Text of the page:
Data made public today reveals 583 patients were urgently transferred to receive emergency care following treatment complications at independent hospitals and NHS private patient units (PPUs) during the year to June 2021.
The Private Healthcare Information Network (PHIN), which released the figures, said this equates to a rate of one in every 1,000 patients treated and was most common in independent hospitals in England – occurring 518 times.
Ten patients were transferred from private patient wards at English NHS hospitals to another facility. There were 28 instances in Scotland and 27 in Wales, all from independent hospitals.
A total of 577,800 people across the UK received private healthcare treatment in the 12-month period and 340 private patients died.
Most patients who died (304) were treated at independent hospitals in England. Another 32 private patients died following private treatment in NHS hospitals in England. The remaining deaths occurred in Scotland (two) and Wales (two), both at independent hospitals.
This figure is a total of all mortalities, including patients who died during treatment for cancer and or for terminal care.
A further 644 patients needed to be returned to theatre across the UK following complications in their treatment, while 975 were re-admitted to a hospital for emergency care related to their private treatment.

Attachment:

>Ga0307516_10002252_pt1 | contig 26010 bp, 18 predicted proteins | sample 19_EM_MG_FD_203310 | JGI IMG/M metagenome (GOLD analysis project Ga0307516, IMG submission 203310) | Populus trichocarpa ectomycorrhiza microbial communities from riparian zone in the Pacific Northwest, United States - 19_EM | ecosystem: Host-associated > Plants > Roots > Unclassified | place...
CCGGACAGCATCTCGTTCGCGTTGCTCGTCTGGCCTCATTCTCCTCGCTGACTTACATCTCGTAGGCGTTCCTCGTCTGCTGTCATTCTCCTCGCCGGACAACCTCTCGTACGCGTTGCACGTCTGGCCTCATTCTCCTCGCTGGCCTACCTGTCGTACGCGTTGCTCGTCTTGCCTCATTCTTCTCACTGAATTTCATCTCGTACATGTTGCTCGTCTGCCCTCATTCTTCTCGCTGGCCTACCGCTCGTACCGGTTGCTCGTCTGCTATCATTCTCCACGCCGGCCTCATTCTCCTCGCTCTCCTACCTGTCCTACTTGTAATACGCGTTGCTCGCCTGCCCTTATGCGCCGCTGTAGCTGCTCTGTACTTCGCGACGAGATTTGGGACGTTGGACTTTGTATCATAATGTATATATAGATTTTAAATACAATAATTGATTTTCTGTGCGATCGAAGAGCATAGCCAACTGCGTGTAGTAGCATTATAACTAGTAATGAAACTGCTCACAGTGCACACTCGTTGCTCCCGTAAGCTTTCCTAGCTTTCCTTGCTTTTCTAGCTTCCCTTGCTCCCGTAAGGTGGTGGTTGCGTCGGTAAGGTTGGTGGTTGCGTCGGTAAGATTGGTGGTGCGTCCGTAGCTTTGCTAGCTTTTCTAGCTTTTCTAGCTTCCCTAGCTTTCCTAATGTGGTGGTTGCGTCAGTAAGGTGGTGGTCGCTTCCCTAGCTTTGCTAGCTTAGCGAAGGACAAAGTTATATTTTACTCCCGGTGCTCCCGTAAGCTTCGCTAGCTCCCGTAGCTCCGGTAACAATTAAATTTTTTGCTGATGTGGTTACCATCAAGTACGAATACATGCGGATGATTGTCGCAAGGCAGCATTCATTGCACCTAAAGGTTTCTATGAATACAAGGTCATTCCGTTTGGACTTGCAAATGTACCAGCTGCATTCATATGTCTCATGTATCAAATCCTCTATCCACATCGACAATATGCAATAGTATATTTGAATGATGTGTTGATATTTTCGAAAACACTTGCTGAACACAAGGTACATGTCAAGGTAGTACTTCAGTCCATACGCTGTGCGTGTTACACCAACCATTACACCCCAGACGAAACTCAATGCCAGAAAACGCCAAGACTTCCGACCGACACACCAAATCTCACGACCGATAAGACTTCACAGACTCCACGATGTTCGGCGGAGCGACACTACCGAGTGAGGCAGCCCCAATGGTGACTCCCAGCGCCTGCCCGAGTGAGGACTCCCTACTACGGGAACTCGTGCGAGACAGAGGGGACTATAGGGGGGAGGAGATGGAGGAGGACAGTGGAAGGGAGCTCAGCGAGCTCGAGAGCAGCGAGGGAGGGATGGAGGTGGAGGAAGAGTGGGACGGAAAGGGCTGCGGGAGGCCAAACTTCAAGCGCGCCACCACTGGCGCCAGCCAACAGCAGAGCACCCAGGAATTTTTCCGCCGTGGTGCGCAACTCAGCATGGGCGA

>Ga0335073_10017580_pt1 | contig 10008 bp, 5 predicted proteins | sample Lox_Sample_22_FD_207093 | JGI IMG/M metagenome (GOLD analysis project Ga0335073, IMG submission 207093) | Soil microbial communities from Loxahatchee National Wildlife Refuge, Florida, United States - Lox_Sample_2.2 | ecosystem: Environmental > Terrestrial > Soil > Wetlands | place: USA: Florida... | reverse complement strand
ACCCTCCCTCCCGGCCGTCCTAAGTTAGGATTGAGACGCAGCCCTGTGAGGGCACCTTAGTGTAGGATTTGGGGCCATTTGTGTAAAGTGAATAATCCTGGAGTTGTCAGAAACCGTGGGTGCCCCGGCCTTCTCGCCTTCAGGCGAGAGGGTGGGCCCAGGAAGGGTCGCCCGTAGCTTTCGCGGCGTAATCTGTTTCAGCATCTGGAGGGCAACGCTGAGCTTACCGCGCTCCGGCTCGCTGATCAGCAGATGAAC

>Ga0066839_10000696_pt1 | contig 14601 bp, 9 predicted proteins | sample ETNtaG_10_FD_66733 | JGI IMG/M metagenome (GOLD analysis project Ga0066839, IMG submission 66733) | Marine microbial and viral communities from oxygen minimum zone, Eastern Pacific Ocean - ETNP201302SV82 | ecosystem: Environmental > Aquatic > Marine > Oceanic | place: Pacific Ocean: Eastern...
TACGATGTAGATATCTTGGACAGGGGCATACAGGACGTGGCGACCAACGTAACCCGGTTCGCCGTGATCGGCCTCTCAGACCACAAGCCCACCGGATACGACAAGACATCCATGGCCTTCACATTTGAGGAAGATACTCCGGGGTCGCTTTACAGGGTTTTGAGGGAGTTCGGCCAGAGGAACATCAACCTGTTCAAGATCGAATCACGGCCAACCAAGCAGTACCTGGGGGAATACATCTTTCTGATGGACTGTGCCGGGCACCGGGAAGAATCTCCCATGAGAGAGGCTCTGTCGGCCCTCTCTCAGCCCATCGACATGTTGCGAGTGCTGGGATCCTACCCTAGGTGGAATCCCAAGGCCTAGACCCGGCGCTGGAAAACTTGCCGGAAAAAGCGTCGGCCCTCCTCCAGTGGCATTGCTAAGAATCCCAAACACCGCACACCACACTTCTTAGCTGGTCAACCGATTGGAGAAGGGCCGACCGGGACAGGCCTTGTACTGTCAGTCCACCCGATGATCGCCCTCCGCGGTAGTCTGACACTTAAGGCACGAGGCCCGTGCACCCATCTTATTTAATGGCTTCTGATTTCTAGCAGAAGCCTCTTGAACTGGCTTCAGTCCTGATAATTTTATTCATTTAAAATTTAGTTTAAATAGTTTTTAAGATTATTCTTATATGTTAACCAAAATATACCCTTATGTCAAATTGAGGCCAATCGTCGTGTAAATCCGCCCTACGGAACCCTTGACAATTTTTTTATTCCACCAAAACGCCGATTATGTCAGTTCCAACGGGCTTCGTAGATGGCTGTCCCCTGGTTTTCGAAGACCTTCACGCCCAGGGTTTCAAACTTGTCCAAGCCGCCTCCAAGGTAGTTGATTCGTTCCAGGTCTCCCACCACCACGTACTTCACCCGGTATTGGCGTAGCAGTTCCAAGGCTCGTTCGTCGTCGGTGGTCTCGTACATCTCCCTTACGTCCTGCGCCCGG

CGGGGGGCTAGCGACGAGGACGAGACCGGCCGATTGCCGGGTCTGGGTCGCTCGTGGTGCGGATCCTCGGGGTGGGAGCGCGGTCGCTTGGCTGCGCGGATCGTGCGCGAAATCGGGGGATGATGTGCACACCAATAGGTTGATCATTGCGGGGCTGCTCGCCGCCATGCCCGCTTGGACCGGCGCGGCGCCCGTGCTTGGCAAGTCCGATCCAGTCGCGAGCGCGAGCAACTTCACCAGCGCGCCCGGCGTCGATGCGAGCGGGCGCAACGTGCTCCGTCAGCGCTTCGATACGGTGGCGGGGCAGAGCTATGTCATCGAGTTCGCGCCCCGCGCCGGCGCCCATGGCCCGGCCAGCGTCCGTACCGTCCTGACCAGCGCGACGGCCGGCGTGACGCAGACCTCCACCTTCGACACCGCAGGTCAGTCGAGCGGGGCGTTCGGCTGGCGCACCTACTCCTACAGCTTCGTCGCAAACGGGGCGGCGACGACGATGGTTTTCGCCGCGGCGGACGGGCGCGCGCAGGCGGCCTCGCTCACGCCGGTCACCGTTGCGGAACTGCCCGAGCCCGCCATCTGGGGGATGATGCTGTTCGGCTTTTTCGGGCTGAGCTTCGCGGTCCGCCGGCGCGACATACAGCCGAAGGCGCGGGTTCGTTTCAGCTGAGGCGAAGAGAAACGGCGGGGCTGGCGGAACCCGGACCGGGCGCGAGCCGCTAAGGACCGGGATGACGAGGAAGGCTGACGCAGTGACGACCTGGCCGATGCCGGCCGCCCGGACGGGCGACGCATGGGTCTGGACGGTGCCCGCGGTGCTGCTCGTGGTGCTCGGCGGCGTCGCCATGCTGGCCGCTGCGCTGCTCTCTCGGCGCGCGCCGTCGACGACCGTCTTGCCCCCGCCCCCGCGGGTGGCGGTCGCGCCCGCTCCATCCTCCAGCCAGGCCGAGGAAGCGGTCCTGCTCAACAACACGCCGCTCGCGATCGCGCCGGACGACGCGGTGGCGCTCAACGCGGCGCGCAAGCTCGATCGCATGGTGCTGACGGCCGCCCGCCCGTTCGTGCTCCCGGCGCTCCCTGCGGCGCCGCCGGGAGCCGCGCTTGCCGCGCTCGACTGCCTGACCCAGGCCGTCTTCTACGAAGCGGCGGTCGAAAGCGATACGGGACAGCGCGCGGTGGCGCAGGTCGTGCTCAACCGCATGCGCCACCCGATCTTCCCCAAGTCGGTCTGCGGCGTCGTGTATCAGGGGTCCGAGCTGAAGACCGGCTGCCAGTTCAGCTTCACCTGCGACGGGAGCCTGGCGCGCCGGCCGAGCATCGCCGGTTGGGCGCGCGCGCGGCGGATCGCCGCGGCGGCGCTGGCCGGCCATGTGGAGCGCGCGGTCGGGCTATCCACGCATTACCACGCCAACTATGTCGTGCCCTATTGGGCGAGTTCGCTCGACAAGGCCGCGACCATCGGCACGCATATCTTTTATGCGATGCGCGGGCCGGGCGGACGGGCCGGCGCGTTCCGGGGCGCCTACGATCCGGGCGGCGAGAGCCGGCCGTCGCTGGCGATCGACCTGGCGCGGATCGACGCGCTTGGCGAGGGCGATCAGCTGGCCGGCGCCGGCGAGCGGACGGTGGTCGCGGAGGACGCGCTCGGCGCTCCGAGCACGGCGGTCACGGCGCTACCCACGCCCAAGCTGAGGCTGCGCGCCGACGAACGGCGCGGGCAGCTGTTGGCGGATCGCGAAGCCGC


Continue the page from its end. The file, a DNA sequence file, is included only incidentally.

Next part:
PHIN said it had released the figures as part of its role ‘to support people considering private healthcare by providing independent information about safety and quality’.
Chief executive Matt James said: ‘We have published this information to help patients get a clearer understanding of safety and risk when receiving private treatment at independent hospitals and NHS Private Patient Units.
‘The rate of these events is relatively small and the majority will inevitably happen in more complex cases, but it is still important to know that these are possible outcomes of treatment.’
PHIN’s message to would-be private patients is they have the right to research their care providers and to be comfortable that they are ‘the best fit’.
It said its website information and advice helped inform people’s conversations with their hospitals and consultant.